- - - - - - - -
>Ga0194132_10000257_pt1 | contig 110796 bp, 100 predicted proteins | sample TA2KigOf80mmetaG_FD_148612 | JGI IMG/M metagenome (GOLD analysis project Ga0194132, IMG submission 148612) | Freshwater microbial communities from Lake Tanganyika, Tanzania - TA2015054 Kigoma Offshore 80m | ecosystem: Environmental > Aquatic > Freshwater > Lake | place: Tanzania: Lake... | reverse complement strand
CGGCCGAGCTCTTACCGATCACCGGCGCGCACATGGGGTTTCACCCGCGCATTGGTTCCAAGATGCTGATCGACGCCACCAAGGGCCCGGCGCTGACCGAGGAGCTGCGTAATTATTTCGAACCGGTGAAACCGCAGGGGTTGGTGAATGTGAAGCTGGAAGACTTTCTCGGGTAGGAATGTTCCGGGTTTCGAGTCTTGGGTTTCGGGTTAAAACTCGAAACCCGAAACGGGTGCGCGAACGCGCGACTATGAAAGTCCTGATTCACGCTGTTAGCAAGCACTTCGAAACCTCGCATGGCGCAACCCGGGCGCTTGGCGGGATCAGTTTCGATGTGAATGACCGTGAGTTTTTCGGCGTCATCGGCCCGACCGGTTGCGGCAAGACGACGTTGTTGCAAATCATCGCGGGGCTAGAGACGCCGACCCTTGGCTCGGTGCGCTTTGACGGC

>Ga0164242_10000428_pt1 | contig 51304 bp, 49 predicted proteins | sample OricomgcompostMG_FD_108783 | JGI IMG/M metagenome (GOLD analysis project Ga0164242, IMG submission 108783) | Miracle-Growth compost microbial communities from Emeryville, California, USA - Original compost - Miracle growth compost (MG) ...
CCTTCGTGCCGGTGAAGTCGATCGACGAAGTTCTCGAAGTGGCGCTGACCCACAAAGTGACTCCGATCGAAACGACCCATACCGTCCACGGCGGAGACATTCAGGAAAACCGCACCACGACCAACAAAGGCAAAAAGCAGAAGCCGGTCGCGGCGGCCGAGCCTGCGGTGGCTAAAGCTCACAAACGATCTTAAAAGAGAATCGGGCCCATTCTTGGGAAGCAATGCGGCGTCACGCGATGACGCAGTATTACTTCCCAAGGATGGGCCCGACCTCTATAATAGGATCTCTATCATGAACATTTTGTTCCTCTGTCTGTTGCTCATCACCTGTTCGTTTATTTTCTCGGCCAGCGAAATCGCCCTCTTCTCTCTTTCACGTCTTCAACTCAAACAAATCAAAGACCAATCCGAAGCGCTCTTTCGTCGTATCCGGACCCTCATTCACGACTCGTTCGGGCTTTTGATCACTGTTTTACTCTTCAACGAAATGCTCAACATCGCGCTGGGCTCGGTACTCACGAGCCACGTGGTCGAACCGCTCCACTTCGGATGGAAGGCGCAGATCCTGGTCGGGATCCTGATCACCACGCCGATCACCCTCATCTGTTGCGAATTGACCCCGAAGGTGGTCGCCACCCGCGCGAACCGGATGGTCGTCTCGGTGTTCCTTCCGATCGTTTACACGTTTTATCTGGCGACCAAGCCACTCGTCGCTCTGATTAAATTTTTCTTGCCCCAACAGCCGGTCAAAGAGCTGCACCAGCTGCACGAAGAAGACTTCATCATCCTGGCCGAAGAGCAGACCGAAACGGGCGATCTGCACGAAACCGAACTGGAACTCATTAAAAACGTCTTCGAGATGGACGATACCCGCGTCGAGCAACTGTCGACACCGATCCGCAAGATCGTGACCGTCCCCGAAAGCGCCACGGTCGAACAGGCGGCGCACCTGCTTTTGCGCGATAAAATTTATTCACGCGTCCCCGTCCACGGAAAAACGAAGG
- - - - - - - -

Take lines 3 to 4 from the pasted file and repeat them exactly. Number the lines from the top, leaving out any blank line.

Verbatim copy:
>Ga0164242_10000428_pt1 | contig 51304 bp, 49 predicted proteins | sample OricomgcompostMG_FD_108783 | JGI IMG/M metagenome (GOLD analysis project Ga0164242, IMG submission 108783) | Miracle-Growth compost microbial communities from Emeryville, California, USA - Original compost - Miracle growth compost (MG) ...
CCTTCGTGCCGGTGAAGTCGATCGACGAAGTTCTCGAAGTGGCGCTGACCCACAAAGTGACTCCGATCGAAACGACCCATACCGTCCACGGCGGAGACATTCAGGAAAACCGCACCACGACCAACAAAGGCAAAAAGCAGAAGCCGGTCGCGGCGGCCGAGCCTGCGGTGGCTAAAGCTCACAAACGATCTTAAAAGAGAATCGGGCCCATTCTTGGGAAGCAATGCGGCGTCACGCGATGACGCAGTATTACTTCCCAAGGATGGGCCCGACCTCTATAATAGGATCTCTATCATGAACATTTTGTTCCTCTGTCTGTTGCTCATCACCTGTTCGTTTATTTTCTCGGCCAGCGAAATCGCCCTCTTCTCTCTTTCACGTCTTCAACTCAAACAAATCAAAGACCAATCCGAAGCGCTCTTTCGTCGTATCCGGACCCTCATTCACGACTCGTTCGGGCTTTTGATCACTGTTTTACTCTTCAACGAAATGCTCAACATCGCGCTGGGCTCGGTACTCACGAGCCACGTGGTCGAACCGCTCCACTTCGGATGGAAGGCGCAGATCCTGGTCGGGATCCTGATCACCACGCCGATCACCCTCATCTGTTGCGAATTGACCCCGAAGGTGGTCGCCACCCGCGCGAACCGGATGGTCGTCTCGGTGTTCCTTCCGATCGTTTACACGTTTTATCTGGCGACCAAGCCACTCGTCGCTCTGATTAAATTTTTCTTGCCCCAACAGCCGGTCAAAGAGCTGCACCAGCTGCACGAAGAAGACTTCATCATCCTGGCCGAAGAGCAGACCGAAACGGGCGATCTGCACGAAACCGAACTGGAACTCATTAAAAACGTCTTCGAGATGGACGATACCCGCGTCGAGCAACTGTCGACACCGATCCGCAAGATCGTGACCGTCCCCGAAAGCGCCACGGTCGAACAGGCGGCGCACCTGCTTTTGCGCGATAAAATTTATTCACGCGTCCCCGTCCACGGAAAAACGAAGG